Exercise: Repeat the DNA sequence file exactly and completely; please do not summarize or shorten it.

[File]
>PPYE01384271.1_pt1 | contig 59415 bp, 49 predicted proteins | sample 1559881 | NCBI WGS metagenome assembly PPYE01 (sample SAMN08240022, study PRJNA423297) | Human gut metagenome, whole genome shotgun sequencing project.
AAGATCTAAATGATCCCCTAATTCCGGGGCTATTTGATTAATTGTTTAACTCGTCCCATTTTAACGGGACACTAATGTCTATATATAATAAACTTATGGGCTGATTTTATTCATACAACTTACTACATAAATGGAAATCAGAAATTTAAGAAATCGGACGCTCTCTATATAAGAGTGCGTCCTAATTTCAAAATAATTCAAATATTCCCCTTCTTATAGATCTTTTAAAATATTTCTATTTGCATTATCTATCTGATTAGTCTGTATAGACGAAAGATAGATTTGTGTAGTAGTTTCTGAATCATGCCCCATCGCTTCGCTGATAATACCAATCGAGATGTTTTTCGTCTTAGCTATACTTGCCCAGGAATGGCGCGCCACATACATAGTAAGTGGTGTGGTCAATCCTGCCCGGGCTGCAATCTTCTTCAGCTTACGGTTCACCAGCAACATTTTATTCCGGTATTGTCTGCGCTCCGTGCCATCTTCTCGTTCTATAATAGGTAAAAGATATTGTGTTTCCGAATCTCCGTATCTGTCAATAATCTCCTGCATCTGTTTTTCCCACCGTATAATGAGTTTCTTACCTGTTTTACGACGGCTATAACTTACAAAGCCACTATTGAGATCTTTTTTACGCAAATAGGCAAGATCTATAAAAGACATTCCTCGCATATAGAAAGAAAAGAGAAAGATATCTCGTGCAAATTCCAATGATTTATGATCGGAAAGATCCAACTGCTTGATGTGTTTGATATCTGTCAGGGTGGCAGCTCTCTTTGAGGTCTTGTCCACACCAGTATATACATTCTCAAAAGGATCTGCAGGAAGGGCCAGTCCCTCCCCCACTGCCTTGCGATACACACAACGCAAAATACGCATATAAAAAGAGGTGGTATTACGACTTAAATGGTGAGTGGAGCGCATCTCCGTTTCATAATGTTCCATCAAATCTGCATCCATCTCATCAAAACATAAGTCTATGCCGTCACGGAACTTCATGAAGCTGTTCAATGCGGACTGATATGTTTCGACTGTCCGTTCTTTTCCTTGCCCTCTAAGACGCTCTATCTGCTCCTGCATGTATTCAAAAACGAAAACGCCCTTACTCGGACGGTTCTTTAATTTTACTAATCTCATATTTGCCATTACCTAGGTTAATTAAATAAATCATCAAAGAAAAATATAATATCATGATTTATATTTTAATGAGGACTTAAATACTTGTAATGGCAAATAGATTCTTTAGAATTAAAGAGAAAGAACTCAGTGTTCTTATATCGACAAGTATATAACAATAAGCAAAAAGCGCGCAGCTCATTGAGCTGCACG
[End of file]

>PPYE01384271.1_pt1 | contig 59415 bp, 49 predicted proteins | sample 1559881 | NCBI WGS metagenome assembly PPYE01 (sample SAMN08240022, study PRJNA423297) | Human gut metagenome, whole genome shotgun sequencing project.
AAGATCTAAATGATCCCCTAATTCCGGGGCTATTTGATTAATTGTTTAACTCGTCCCATTTTAACGGGACACTAATGTCTATATATAATAAACTTATGGGCTGATTTTATTCATACAACTTACTACATAAATGGAAATCAGAAATTTAAGAAATCGGACGCTCTCTATATAAGAGTGCGTCCTAATTTCAAAATAATTCAAATATTCCCCTTCTTATAGATCTTTTAAAATATTTCTATTTGCATTATCTATCTGATTAGTCTGTATAGACGAAAGATAGATTTGTGTAGTAGTTTCTGAATCATGCCCCATCGCTTCGCTGATAATACCAATCGAGATGTTTTTCGTCTTAGCTATACTTGCCCAGGAATGGCGCGCCACATACATAGTAAGTGGTGTGGTCAATCCTGCCCGGGCTGCAATCTTCTTCAGCTTACGGTTCACCAGCAACATTTTATTCCGGTATTGTCTGCGCTCCGTGCCATCTTCTCGTTCTATAATAGGTAAAAGATATTGTGTTTCCGAATCTCCGTATCTGTCAATAATCTCCTGCATCTGTTTTTCCCACCGTATAATGAGTTTCTTACCTGTTTTACGACGGCTATAACTTACAAAGCCACTATTGAGATCTTTTTTACGCAAATAGGCAAGATCTATAAAAGACATTCCTCGCATATAGAAAGAAAAGAGAAAGATATCTCGTGCAAATTCCAATGATTTATGATCGGAAAGATCCAACTGCTTGATGTGTTTGATATCTGTCAGGGTGGCAGCTCTCTTTGAGGTCTTGTCCACACCAGTATATACATTCTCAAAAGGATCTGCAGGAAGGGCCAGTCCCTCCCCCACTGCCTTGCGATACACACAACGCAAAATACGCATATAAAAAGAGGTGGTATTACGACTTAAATGGTGAGTGGAGCGCATCTCCGTTTCATAATGTTCCATCAAATCTGCATCCATCTCATCAAAACATAAGTCTATGCCGTCACGGAACTTCATGAAGCTGTTCAATGCGGACTGATATGTTTCGACTGTCCGTTCTTTTCCTTGCCCTCTAAGACGCTCTATCTGCTCCTGCATGTATTCAAAAACGAAAACGCCCTTACTCGGACGGTTCTTTAATTTTACTAATCTCATATTTGCCATTACCTAGGTTAATTAAATAAATCATCAAAGAAAAATATAATATCATGATTTATATTTTAATGAGGACTTAAATACTTGTAATGGCAAATAGATTCTTTAGAATTAAAGAGAAAGAACTCAGTGTTCTTATATCGACAAGTATATAACAATAAGCAAAAAGCGCGCAGCTCATTGAGCTGCACG